Local and Provincial Government
- The provision of infrastructure like water, sanitation, roads, schools and clinics leveraged government funding. This multiplier effect was as much as 3 times the original investment.
- In addition, the infrastructure provided alleviated resource constraints of funding and skills at a local government level. This meant that limited or scarce resources could be used for other pressing needs.
- Lastly, service delivery from government not only improved, but access to services also increased for the local communities.
- Increased access to basic services improved the quality of life in local communities. Examples of this are:
- Health impacts: due to a decline in infant and maternal mortality.
- Education impacts: Improved access to education which contributed to reduced illiteracy, improved school attendance, enrolment rates, pass rates and throughput rates.
- Household incomes improved: Increased access to road infrastructure reduced household expenditure.
- Economic impact: Employment was created through the construction and maintenance phases of the infrastructure projects, which in turn contributed to increased household income, a reduction of unemployment and poverty alleviation.
Local Businesses (existing), new businesses, and service providers/contractors/suppliers:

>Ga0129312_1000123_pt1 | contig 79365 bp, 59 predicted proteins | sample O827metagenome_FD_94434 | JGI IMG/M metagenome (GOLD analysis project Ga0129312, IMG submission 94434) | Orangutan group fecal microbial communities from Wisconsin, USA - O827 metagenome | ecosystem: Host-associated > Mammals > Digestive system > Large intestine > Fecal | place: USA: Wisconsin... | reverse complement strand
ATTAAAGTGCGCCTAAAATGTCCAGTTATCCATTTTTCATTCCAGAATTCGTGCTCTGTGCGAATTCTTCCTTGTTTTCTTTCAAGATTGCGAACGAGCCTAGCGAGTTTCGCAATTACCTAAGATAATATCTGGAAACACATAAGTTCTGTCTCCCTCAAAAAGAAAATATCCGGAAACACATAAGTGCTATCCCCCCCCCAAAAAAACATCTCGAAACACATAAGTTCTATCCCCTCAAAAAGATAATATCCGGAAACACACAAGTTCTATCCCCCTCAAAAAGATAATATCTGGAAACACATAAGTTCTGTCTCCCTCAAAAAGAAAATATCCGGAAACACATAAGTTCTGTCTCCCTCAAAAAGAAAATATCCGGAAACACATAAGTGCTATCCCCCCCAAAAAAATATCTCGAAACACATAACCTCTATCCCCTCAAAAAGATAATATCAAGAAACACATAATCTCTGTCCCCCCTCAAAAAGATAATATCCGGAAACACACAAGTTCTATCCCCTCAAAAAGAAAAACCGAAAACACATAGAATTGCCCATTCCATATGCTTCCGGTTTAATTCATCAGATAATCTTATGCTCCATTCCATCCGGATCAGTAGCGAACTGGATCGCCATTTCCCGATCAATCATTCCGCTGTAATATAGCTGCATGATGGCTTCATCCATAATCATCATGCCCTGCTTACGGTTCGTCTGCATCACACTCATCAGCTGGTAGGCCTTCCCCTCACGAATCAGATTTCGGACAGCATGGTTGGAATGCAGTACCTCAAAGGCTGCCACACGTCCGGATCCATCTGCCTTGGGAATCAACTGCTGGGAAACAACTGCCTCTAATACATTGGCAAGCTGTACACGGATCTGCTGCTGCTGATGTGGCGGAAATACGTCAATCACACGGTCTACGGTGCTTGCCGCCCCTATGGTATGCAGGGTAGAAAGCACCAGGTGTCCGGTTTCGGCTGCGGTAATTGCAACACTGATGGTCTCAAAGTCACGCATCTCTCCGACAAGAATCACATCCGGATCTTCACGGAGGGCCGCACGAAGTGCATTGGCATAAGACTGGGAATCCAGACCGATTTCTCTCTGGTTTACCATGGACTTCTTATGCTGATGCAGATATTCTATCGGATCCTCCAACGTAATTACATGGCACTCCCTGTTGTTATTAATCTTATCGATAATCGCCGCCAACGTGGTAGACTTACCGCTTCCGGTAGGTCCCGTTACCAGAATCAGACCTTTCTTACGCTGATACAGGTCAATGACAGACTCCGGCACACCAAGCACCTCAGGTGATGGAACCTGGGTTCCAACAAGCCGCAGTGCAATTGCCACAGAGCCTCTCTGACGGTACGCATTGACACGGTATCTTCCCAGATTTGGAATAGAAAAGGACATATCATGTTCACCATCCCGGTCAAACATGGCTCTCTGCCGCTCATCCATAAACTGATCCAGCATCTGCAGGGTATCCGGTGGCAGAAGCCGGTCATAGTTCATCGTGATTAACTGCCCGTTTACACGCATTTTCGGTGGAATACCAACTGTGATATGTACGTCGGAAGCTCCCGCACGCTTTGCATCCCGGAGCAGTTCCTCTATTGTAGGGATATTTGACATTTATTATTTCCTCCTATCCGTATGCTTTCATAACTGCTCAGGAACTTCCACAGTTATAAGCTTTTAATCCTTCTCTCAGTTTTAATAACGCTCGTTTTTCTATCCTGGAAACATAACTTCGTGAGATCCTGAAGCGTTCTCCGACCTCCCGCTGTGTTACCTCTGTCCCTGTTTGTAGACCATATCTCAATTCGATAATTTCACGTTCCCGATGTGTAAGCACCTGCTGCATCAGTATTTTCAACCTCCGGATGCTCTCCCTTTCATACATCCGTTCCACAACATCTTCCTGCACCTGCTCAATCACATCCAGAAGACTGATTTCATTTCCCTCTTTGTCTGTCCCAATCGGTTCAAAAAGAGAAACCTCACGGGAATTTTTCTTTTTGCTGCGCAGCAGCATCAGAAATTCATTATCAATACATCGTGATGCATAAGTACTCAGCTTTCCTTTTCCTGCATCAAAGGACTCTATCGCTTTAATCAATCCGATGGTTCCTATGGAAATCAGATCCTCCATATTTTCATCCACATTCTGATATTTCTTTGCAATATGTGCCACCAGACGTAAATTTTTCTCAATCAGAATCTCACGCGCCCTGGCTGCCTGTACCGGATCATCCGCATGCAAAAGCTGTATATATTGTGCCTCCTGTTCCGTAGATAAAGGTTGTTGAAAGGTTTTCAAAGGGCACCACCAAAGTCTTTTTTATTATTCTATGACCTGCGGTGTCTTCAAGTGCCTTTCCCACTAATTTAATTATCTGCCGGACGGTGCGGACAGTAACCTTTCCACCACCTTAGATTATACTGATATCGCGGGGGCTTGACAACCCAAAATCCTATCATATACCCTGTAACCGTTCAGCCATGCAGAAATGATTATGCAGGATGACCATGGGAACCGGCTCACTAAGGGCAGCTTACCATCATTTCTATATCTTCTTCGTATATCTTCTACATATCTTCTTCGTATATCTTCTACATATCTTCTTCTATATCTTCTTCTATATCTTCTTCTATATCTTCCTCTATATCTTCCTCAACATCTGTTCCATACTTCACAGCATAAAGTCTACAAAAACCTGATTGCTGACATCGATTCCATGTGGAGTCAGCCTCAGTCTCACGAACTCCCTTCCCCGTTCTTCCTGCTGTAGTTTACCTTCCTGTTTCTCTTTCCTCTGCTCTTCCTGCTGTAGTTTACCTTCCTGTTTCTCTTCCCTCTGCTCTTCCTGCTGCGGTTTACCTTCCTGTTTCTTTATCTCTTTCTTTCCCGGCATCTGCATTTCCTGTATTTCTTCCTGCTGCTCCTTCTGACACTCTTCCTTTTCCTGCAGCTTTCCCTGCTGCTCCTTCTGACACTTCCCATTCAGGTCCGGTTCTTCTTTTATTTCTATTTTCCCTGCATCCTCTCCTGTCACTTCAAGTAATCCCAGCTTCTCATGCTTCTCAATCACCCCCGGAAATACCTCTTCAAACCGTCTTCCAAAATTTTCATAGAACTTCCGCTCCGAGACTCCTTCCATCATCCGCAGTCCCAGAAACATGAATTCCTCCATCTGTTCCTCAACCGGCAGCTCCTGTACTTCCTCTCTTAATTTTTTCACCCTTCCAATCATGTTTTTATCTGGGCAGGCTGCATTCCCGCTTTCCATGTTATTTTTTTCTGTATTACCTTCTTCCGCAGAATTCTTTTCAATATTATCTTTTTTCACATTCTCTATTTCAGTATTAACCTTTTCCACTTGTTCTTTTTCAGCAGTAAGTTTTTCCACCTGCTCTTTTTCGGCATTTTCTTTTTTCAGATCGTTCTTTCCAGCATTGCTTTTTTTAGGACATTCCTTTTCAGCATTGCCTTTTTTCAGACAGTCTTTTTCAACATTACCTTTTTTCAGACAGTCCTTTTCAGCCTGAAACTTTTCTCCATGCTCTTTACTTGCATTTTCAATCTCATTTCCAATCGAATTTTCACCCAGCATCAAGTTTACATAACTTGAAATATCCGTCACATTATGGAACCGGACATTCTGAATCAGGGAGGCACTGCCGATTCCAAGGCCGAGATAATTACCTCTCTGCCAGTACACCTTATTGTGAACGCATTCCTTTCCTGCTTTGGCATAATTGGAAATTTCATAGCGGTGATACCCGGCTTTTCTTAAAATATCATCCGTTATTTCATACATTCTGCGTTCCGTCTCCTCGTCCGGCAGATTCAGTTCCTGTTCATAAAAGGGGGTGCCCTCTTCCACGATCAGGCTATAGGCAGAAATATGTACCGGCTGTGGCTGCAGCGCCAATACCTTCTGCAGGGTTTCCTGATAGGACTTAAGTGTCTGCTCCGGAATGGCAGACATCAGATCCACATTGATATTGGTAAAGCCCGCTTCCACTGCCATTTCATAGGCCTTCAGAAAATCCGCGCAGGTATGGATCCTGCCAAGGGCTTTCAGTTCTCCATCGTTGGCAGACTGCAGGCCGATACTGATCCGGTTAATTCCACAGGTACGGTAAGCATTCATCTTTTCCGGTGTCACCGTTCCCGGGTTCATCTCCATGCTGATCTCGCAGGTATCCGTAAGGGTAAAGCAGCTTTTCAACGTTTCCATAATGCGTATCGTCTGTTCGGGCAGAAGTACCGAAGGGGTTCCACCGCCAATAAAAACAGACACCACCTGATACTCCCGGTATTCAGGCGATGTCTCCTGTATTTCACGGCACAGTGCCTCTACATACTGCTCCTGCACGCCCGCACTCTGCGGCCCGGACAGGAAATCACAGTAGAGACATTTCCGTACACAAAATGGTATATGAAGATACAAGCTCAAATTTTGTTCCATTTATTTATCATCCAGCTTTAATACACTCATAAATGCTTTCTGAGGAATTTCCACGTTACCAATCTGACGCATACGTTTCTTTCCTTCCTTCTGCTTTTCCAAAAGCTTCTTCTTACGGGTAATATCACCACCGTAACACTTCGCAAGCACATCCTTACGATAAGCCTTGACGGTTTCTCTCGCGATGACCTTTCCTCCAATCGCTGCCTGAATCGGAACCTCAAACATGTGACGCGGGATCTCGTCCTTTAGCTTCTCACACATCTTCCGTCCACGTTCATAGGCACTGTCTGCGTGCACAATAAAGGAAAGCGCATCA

- Local businesses improved their service delivery because of increased access to infrastructure.
- Profitability of local businesses improved, and cost savings were incurred.
- New businesses were started because of the increased economic activity in the area. Subsistence or survivalist businesses grew into more viable commercial entities measured by revenue and income generated during the period.
Unintended negative impact was also identified:
The region experienced an increased migration of people. This had a negative impact on the provision of services by government. Access to suitable or affordable housing was negatively impacted, crime rates increased, and existing infrastructure schools & hospitals were negatively impacted by issues such as overcrowding.
The return on investment assessment provided evidence of:
- Improved stakeholder relationships with community & government, neighbour, local businesses and peers.
- Reduced civil unrest, strikes, riots, violence and activism which contributed to savings and greater efficiencies.
Apart from the impact assessment, a cost benefit analysis and attribution/contribution were conducted. Some of our findings regarding attribution included:
- Lack of adequate road infrastructure, especially in rural areas, results in significant limitations for communities. These limitations occur in terms of access to socio-economic and cultural centres such as schools, clinics, markets and other business centres. Limited access to schools hampers educational access for learners. Lack of access to clinics hamper health development and limited access and mobility to markets and other business centres places limits on trade opportunities. Subsequently, this limits the potential opportunity for earning an income and an improvement in the day-to-day living standard. The result is a poor standard of socio-economic development.